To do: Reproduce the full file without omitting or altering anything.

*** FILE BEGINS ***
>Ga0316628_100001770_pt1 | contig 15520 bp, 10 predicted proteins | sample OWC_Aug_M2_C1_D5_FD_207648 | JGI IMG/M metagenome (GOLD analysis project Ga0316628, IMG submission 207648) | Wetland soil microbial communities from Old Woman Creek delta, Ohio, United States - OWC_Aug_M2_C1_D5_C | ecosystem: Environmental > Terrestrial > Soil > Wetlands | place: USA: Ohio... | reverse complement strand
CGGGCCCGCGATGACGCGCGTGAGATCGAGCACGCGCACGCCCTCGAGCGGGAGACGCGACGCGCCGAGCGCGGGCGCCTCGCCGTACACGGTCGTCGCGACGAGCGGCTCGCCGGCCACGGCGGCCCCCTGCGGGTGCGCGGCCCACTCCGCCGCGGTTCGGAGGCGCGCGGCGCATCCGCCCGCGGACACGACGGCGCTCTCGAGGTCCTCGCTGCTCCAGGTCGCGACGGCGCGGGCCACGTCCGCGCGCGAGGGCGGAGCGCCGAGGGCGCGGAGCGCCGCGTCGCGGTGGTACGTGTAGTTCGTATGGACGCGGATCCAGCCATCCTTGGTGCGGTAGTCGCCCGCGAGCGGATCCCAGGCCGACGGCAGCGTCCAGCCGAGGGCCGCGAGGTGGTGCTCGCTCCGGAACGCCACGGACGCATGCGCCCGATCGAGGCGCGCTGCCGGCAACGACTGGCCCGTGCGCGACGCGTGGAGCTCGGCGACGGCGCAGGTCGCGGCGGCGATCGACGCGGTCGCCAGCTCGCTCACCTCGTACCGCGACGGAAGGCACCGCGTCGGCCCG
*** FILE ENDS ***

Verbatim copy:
>Ga0316628_100001770_pt1 | contig 15520 bp, 10 predicted proteins | sample OWC_Aug_M2_C1_D5_FD_207648 | JGI IMG/M metagenome (GOLD analysis project Ga0316628, IMG submission 207648) | Wetland soil microbial communities from Old Woman Creek delta, Ohio, United States - OWC_Aug_M2_C1_D5_C | ecosystem: Environmental > Terrestrial > Soil > Wetlands | place: USA: Ohio... | reverse complement strand
CGGGCCCGCGATGACGCGCGTGAGATCGAGCACGCGCACGCCCTCGAGCGGGAGACGCGACGCGCCGAGCGCGGGCGCCTCGCCGTACACGGTCGTCGCGACGAGCGGCTCGCCGGCCACGGCGGCCCCCTGCGGGTGCGCGGCCCACTCCGCCGCGGTTCGGAGGCGCGCGGCGCATCCGCCCGCGGACACGACGGCGCTCTCGAGGTCCTCGCTGCTCCAGGTCGCGACGGCGCGGGCCACGTCCGCGCGCGAGGGCGGAGCGCCGAGGGCGCGGAGCGCCGCGTCGCGGTGGTACGTGTAGTTCGTATGGACGCGGATCCAGCCATCCTTGGTGCGGTAGTCGCCCGCGAGCGGATCCCAGGCCGACGGCAGCGTCCAGCCGAGGGCCGCGAGGTGGTGCTCGCTCCGGAACGCCACGGACGCATGCGCCCGATCGAGGCGCGCTGCCGGCAACGACTGGCCCGTGCGCGACGCGTGGAGCTCGGCGACGGCGCAGGTCGCGGCGGCGATCGACGCGGTCGCCAGCTCGCTCACCTCGTACCGCGACGGAAGGCACCGCGTCGGCCCG